While city officials believe the state's priorities are valid expenses, McCauley and the League of Oregon Cities are urging the state to open up the $400 million to additional uses.

“We’re really concerned that there’s not as much emphasis being placed on the economic impact,” McCauley said. “We know of no other state that’s put that kind of standard in play. It just doesn’t make any sense.”

Cities have also raised issues with the $200 million fund meant to reimburse their costs. Such a system doesn’t make sense if cash-strapped cities don’t have money to pay for their needs in the first place, the LOC argues.

In response to those concerns, Kotek’s office suggested Friday that the the league was mischaracterizing the state’s plans.

Kotek, for instance, is developing a proposal to use federal aid on rent assistance, and officials are also planning increased aid to businesses, spokesman Danny Moran said. Some of that could be funded with $525 million in reserve funding the state is keeping from the federal aid package.

In addition, Kotek's office said the state could opt to use direct aid money to cities on addressing economic impacts, though no plans to do so have been made public.

“The Governor and Presiding Officers are, however, pushing to prioritize public health costs first. The economic impacts facing cities, counties, and the state cannot be overstated – and ensuring a safe, healthy reopening is absolutely critical for our economic recovery,” Moran wrote in an email. “If we do not properly handle the public health aspect of this crisis, the economic consequences will be far more dire.”

Brown's office, meanwhile, suggested state aid for economic impacts could be dependent on the state getting increased relief from Congress. 

"We know that local governments have been hard hit by COVID-19, and we had hoped for more federal funds in the first few stimulus packages to help address the undeniable needs," spokeswoman Liz Merah said. "Because we are uncertain about what further federal funding will become available, the state’s priority with the federal Coronavirus Relief Funds we’ve received so far is to prioritize reimbursements for direct public health coronavirus response efforts. Certainly economic development is a statewide concern, which we hope to address with future federal relief if and when it becomes available."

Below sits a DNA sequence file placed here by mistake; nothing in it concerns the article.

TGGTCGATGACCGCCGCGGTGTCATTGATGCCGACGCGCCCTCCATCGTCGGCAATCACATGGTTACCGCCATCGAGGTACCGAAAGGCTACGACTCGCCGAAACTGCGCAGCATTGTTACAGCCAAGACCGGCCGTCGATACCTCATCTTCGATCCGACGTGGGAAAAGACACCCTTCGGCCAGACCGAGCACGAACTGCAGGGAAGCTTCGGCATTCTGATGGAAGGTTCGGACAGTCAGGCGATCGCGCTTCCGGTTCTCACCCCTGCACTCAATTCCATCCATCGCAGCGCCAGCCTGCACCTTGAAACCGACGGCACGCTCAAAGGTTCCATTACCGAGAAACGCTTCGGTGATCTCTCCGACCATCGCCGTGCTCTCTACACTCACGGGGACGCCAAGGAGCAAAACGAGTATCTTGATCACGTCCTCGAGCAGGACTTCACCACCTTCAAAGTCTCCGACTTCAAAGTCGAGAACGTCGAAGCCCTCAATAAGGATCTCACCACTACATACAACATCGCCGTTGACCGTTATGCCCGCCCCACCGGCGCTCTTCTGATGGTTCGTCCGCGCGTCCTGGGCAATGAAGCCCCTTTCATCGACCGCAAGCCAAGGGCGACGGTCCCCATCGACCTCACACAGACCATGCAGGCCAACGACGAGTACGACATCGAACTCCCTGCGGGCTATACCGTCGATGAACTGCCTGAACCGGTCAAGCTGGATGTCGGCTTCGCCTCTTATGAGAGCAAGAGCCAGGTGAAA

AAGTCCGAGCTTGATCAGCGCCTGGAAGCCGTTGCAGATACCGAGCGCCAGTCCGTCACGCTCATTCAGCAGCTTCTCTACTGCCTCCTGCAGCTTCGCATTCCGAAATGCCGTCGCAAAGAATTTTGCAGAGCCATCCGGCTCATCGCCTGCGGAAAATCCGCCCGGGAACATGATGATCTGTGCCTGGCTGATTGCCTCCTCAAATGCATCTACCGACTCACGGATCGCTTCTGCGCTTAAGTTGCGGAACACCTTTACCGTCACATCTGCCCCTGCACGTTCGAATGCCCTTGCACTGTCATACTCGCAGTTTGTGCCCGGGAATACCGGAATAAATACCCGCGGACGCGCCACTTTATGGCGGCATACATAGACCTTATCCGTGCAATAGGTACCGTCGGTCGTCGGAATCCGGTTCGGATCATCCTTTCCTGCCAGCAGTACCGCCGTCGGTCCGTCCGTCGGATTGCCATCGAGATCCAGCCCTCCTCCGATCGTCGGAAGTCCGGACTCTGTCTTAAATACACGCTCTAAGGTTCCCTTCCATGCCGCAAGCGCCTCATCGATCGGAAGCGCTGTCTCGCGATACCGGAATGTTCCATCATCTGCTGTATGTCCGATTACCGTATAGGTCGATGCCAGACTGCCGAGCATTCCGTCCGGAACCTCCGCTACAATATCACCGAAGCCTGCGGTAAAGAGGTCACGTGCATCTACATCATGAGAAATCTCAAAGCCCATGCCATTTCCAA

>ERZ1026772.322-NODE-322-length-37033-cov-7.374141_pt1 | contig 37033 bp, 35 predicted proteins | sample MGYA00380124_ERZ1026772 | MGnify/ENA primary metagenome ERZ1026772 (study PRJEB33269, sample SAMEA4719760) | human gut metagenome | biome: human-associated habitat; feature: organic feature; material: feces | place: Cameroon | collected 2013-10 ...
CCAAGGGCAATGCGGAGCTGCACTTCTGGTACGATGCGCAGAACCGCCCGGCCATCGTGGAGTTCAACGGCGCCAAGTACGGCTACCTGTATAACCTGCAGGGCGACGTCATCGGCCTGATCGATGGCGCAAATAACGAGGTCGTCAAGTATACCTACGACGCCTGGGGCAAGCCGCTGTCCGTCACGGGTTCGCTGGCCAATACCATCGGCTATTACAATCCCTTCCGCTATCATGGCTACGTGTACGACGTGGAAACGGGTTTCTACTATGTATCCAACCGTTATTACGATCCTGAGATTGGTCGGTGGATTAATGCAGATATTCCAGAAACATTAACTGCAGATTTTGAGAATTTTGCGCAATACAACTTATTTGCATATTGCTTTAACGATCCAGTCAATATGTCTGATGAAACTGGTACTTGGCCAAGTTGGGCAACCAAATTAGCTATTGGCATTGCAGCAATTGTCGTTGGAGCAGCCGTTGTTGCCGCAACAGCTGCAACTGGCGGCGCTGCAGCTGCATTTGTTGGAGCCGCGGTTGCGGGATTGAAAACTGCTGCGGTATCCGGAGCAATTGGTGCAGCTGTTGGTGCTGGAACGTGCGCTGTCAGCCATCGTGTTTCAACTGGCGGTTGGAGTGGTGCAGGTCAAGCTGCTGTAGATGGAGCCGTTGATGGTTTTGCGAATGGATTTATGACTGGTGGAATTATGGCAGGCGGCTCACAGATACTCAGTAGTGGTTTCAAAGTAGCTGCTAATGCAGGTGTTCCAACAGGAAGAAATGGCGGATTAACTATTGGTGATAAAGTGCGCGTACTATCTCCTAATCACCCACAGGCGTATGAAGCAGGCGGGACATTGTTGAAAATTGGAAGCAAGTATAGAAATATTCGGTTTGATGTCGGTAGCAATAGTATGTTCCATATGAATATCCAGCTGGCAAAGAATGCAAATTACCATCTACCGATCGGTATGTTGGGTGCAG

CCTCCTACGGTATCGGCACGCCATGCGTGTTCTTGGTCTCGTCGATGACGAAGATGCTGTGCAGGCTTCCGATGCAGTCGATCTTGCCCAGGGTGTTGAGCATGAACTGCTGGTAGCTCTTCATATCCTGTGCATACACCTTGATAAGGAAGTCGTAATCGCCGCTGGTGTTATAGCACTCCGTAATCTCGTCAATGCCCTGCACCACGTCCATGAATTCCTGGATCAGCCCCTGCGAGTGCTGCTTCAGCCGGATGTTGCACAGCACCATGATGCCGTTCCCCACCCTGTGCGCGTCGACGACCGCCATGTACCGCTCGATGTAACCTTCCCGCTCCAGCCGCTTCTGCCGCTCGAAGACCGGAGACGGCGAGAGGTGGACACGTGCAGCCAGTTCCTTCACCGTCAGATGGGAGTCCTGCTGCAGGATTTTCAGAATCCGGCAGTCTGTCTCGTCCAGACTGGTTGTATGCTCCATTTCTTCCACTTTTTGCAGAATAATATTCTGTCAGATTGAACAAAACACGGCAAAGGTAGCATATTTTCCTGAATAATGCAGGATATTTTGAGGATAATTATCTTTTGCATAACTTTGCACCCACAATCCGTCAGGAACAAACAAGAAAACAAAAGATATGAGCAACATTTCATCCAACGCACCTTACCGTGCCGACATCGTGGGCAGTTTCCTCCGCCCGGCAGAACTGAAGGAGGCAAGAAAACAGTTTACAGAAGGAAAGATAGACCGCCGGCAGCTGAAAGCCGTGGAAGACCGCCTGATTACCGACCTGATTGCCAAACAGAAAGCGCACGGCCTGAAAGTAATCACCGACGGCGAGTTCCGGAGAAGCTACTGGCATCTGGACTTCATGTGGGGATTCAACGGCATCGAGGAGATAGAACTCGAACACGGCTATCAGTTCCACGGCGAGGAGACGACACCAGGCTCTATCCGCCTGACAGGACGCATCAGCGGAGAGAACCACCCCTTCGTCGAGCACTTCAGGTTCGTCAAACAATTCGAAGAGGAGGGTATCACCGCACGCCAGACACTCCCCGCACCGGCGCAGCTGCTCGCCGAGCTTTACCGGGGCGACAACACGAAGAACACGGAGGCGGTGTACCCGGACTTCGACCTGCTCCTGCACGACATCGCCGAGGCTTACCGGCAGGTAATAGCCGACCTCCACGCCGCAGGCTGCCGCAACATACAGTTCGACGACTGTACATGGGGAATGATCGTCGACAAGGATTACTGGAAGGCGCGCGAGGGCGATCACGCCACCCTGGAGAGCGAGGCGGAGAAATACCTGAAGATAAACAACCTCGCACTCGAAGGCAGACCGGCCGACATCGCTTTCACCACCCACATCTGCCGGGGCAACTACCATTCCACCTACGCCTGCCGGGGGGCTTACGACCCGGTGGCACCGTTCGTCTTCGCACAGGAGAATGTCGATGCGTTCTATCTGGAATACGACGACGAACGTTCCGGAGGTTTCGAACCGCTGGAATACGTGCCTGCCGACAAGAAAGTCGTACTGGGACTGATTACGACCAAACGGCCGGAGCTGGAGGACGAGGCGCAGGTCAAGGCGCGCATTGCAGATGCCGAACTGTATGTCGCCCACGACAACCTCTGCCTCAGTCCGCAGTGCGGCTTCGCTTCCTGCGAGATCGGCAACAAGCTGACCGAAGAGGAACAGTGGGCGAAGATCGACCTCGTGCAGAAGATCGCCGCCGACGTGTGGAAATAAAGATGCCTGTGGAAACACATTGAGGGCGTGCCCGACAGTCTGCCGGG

Smaller local governments aren’t the only ones clamoring for money.

Between them, the city of Portland, Multnomah County and Washington County received $247 million in direct federal aid under the CARES Act. And in a May 12 letter to those governments, Brown, Courtney and Kotek suggested they should not be expecting any more federal relief to come from the state.

“We believe that any additional state support for counties and cities should be prioritized for jurisdictions that did not receive [coronavirus relief fund] funds directly from the federal government last month,” the letter said.

Local officials say that’s not realistic.

Multnomah County, which got $28 million in federal aid, anticipates it will see $75 million in increased costs due to the coronavirus in the next year, Chair Deborah Kafoury said Thursday. The city of Portland also says it will need far more than the $114.2 million it has received in federal aid.

“The money that came to the metro region isn’t nearly enough to support our reopening and recovery,” said Sonia Schmanski, deputy chief of staff to Portland Mayor Ted Wheeler. “On the brink of reopening, and with almost $1.4 billion in funds at its discretion, the state’s announcement that it will withhold additional funds from Oregon’s largest and most vulnerable population center — and the heart of our state’s economy — at this critical time is alarming.”

But as the state prepares for potentially steep budget cuts, additional funding for Portland may be at the whims of Congress, which is debating another major stimulus bill.

“The need across Oregon — including in Portland and Multnomah County — is far greater than the funding provided by the federal government,” Moran said, “which is why the governor and presiding officers will continue advocating for additional federal aid to support the needs of all Oregonians.”

The Legislature’s Emergency Board is scheduled to meet remotely Friday, to consider allocating the first $100 million in federal relief funding to local and tribal governments.

Copyright 2020 Oregon Public Broadcasting.

Dirk VanderHart is JPR's Salem correspondent reporting from the Oregon State Capitol. His reporting is funded through a collaboration between public radio stations around the Northwest called the Northwest News Network.